Here's an excerpt from the IDC report:

    Respondents in these sectors have greater external ICT spending, with a positive balance of 10% between respondents expecting an ICT budget increase and those expecting a decrease. Also, when choosing an IT vendor, they are more interested in the vendor understanding their business than in a lower price solution, seeing IT more as a business enabler than a cost.

Delightful news, isn't it? So, does this mean rapid growth in electronics despite a weakening general economy? Not at all. It points, instead, to the need to anticipate an overall sales decline while still targeting areas of higher demand. It also means wary electronics manufacturers should be even more deliberative as they plan for the year ahead. Batten down the hatches, certainly, as the market uncertainty deepens and sales fall off in some key market segments, but leave yourself open to the right opportunities.

15 comments on “The Case for a Level of Optimism

  1. SunitaT
    October 17, 2011

    consumer and corporate buyers — will continue to increase steadily through 2015 despite economic contraction pressures in Europe and North America, according to researcher

    @Anna, this is really great news for electronics industry. Do you think emerging markets will play greater role in this recovery ?

  2. Jay_Bond
    October 18, 2011

    This is good news in a sea of constant bad economic forecasts. These reports show us that even though this looks like an overall economic decline, there are certain markets that are still growing. This is always positive news, and might help to turn around other market segments.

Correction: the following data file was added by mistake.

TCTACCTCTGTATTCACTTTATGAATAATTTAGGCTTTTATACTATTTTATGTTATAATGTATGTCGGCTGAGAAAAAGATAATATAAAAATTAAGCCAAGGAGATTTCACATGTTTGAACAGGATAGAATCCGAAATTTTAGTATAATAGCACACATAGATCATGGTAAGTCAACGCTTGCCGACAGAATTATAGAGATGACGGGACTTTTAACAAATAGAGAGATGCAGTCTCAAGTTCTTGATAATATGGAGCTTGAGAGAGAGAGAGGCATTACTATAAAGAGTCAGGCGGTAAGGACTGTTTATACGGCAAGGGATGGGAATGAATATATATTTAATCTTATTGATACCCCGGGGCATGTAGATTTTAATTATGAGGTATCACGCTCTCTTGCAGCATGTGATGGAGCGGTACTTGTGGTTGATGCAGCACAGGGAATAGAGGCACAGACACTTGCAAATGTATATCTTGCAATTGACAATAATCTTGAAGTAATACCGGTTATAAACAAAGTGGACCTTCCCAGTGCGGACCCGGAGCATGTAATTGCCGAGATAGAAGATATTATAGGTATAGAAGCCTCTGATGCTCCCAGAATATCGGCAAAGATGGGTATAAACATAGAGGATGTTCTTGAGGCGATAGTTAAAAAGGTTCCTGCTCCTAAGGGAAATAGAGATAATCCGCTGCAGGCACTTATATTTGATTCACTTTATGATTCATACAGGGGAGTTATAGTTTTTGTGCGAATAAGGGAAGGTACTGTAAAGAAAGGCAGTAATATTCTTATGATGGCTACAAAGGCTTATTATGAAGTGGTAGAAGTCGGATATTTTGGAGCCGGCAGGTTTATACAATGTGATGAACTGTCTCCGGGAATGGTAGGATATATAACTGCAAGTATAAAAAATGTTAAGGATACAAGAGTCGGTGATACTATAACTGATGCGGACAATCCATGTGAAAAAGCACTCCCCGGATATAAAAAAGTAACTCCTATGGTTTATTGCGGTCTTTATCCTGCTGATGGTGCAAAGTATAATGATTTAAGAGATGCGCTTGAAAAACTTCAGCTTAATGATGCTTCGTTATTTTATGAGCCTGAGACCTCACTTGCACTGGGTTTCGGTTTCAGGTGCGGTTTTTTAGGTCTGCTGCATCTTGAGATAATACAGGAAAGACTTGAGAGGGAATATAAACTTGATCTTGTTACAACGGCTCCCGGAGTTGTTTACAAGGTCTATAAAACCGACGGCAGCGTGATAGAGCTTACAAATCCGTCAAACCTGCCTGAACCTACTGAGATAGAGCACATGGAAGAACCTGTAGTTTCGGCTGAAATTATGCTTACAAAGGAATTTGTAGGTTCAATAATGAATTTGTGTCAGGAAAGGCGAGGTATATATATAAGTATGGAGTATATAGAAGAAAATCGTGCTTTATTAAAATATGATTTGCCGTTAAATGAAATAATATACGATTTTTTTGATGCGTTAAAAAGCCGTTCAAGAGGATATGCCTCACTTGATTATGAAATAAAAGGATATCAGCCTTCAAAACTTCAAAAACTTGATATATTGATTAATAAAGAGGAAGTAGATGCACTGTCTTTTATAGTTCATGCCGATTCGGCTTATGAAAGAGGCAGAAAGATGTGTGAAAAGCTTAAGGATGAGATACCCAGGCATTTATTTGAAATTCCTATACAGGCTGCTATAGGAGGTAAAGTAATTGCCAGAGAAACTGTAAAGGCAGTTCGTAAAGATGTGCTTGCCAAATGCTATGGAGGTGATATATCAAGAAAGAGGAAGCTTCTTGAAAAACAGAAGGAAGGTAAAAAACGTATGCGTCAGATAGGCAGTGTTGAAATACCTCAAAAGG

3. Eldredge
    October 18, 2011

    Expect this to become a very competitive environment for suppliers who correctly identify the growth markets, and a very disappointing one for those who don't.

  4. Anna Young
    October 18, 2011

    @Tirlapur, Yes emerging economic nations certainly have a role to play in the recovery. China, Brazil, India, etc have assisted in shifting the global supply of goods to the world economy through various export-orientated policies. Their contribution is clearly seen in commodity markets where demand from these regions is driving prices up. The main challenge for emerging economies is the growing fear of inflation, which is now being tempered by the softening of demand from Europe and North America.

    Emerging economies will drive future growth but they can't do it alone. Western economies must regain their footings if a recovery will be sustainable.

  5. Ashu001
    October 18, 2011


    You are quite right.

    If you read the presentations/speeches of the Trade minsiters of all these countries(BRIC) you can clearly tell they are all focussed on increasing exports.

    Only problem is if these guys continue to export then who is going to import their various products???